It's a second wind for vinyl records. "15 years ago, they were no longer on sale or almost, today we find them in a supermarket," rejoices Christian Eudeline, editor of the new bimonthly "Vinyl & Audio", celebrating this resurrection.
"The sales figures will never equal those of 20-30 years ago, but today + kids + from 15-25 years old buy vinyl and, for 7-8 years, we have found turntables + plugs + on computer is a new market, a second life is quite rare ", continues the rock-critic interviewed by AFP before the launch of its magazine Thursday.
Trends confirmed Tuesday by the Snep (National Union of Phonographic Publishing): 42% of vinyl buyers are under 30 years old and equipment in turntables increased by 9% between 2018 and 2019.
"The enthusiasm of the French for vinyl is undeniable, they are always more likely to buy", said Tuesday Alexandre Lasch, director general of Snep during the presentation of the results of the French music market for 2019. Either 4.1 million groove cakes sold in 2019 compared to 3.9 million in 2018. In 2015, only 900,000 vinyl records had sold.
Alban Lecourt, manager of the specialized store Ground Zero, in the 10th arrondissement of Paris, does not hide however that it is a "niche market, with few practitioners". What Snep does not hide either: vinyl represents 20% of physical sales, still dominated by the CD.
- "Boom from year to year" -
But the independent record store stresses that "almost all of the music offer is released on vinyl" now, which was no longer the case. "We did rock, indie rock, but there are also artists of variety who had abandoned this medium and are coming back to it".
Large brands also take care of the format. "We are developing XXL spaces in stores with a beautiful midnight blue concept, so as to enhance the object and the associated products. The space dedicated to vinyl has also greatly expanded over time that the product has taken off year after year, "comments a spokesperson for Fnac interviewed by AFP.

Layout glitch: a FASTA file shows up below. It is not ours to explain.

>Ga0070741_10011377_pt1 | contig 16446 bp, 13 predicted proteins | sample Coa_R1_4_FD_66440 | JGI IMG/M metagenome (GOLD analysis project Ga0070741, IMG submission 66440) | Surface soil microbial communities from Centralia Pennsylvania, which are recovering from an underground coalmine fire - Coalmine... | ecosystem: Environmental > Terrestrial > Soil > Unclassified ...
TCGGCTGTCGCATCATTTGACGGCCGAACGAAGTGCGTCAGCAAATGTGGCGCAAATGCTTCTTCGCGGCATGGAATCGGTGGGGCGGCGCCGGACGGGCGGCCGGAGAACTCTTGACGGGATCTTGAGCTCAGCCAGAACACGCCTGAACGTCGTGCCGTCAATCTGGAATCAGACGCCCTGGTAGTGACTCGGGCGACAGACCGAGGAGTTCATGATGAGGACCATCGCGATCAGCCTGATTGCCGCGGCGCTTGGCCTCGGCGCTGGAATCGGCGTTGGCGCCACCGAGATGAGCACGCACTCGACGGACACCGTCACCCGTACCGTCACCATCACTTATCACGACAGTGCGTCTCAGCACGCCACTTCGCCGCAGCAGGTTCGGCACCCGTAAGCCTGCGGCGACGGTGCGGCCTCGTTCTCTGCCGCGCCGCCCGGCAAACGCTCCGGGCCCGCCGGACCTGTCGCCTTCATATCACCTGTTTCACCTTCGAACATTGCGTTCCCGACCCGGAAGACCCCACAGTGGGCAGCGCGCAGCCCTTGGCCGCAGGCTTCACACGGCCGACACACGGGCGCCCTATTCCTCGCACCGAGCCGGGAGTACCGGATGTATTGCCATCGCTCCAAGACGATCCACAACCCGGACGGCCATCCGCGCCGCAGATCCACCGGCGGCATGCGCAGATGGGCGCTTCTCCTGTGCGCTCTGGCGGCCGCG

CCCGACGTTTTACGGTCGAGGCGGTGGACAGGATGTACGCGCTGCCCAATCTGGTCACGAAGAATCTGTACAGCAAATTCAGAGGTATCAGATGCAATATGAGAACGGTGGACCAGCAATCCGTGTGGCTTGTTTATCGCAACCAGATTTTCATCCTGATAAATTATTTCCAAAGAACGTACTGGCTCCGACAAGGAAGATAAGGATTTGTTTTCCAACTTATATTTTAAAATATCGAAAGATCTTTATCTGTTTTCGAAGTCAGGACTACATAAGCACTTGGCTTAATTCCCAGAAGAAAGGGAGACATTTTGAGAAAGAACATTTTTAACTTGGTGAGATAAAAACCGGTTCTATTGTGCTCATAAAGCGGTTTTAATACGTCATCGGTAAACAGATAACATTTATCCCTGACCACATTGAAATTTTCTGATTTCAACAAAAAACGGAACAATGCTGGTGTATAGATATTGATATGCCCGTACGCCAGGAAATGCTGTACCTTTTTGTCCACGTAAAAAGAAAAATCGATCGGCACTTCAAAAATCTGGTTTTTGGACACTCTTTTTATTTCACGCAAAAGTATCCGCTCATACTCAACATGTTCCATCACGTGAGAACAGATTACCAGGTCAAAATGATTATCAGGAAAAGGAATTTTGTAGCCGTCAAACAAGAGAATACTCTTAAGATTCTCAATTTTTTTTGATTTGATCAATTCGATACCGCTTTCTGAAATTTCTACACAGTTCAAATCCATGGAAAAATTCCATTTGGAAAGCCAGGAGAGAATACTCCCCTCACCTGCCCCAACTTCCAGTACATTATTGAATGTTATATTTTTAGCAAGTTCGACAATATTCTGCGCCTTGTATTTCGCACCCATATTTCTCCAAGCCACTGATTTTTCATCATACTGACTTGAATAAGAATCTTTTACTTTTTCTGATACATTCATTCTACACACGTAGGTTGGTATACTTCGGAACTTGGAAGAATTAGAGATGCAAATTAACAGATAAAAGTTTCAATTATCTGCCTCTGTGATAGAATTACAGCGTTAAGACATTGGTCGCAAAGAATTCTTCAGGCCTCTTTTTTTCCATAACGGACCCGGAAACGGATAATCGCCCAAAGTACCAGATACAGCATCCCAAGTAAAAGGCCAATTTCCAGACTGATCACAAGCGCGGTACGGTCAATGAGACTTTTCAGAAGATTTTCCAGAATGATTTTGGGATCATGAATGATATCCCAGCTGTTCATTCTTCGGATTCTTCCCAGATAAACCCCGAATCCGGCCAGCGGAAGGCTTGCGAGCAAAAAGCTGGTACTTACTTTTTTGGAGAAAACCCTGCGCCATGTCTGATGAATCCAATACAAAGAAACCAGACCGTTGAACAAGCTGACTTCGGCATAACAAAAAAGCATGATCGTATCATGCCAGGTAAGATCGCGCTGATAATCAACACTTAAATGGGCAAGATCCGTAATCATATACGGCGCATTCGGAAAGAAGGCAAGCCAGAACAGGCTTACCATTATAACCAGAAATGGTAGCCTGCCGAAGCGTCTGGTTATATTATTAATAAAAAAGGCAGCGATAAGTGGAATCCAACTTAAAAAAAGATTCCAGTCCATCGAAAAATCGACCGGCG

There are countless initiatives. The INA (National Audiovisual Institute), in partnership with Diggers Factory, publishes on Friday an unreleased 33 rpm by Damia, a figure in the lesbian world and realistic song. The disc, produced in 500 copies, is taken from radio recordings (1941 to 1956) and alternates great successes, rare titles and even four pieces never published.
"Vinyl & Audio" explores all the facets of this renewal between interviews with artists who are attached to it - Jean-Louis Aubert on the cover-, portraits of enthusiasts - DJs, collectors, etc. - and material tests for the general public (100 pages, 30,000 copies, 8.90 euros, Acamar editions).
- "Culture of the cover" -
Without forgetting a focus on the covers, vector half-arty, half-fetishist. "Andy Warhol said that you could put a 33 rpm on your chimney, it's a kind of work of art that you can afford," bounces Christian Eudeline. The multi-card journalist leafed through a book by Elio Falcone during the interview, which reproduces his favorite 33 or 45 rpm covers while making up faces - alone or with his loved ones - in front of the camera lens.
"The cover is a real culture, continues Christian Eudeline. I have always looked at who signs it and I even bought records because of the cover". Like all these fans who cross the famous pedestrian crossing like the Beatles on "Abbey Road", he too likes to find the decor on the picture. And "take the same angle" as Robert Doisneau at the Parc de la Villette for "Mandolino City" by Rita Mitsouko.
Christian Eudeline fell in "at 7-8 years": "Titi and Grosminet, in 1974, a 45 rpm with a red cover that I recently found in my archives, and then the Rolling Stones, to the chagrin of my parents , + Its only rock'n'roll + ".
© 2020 AFP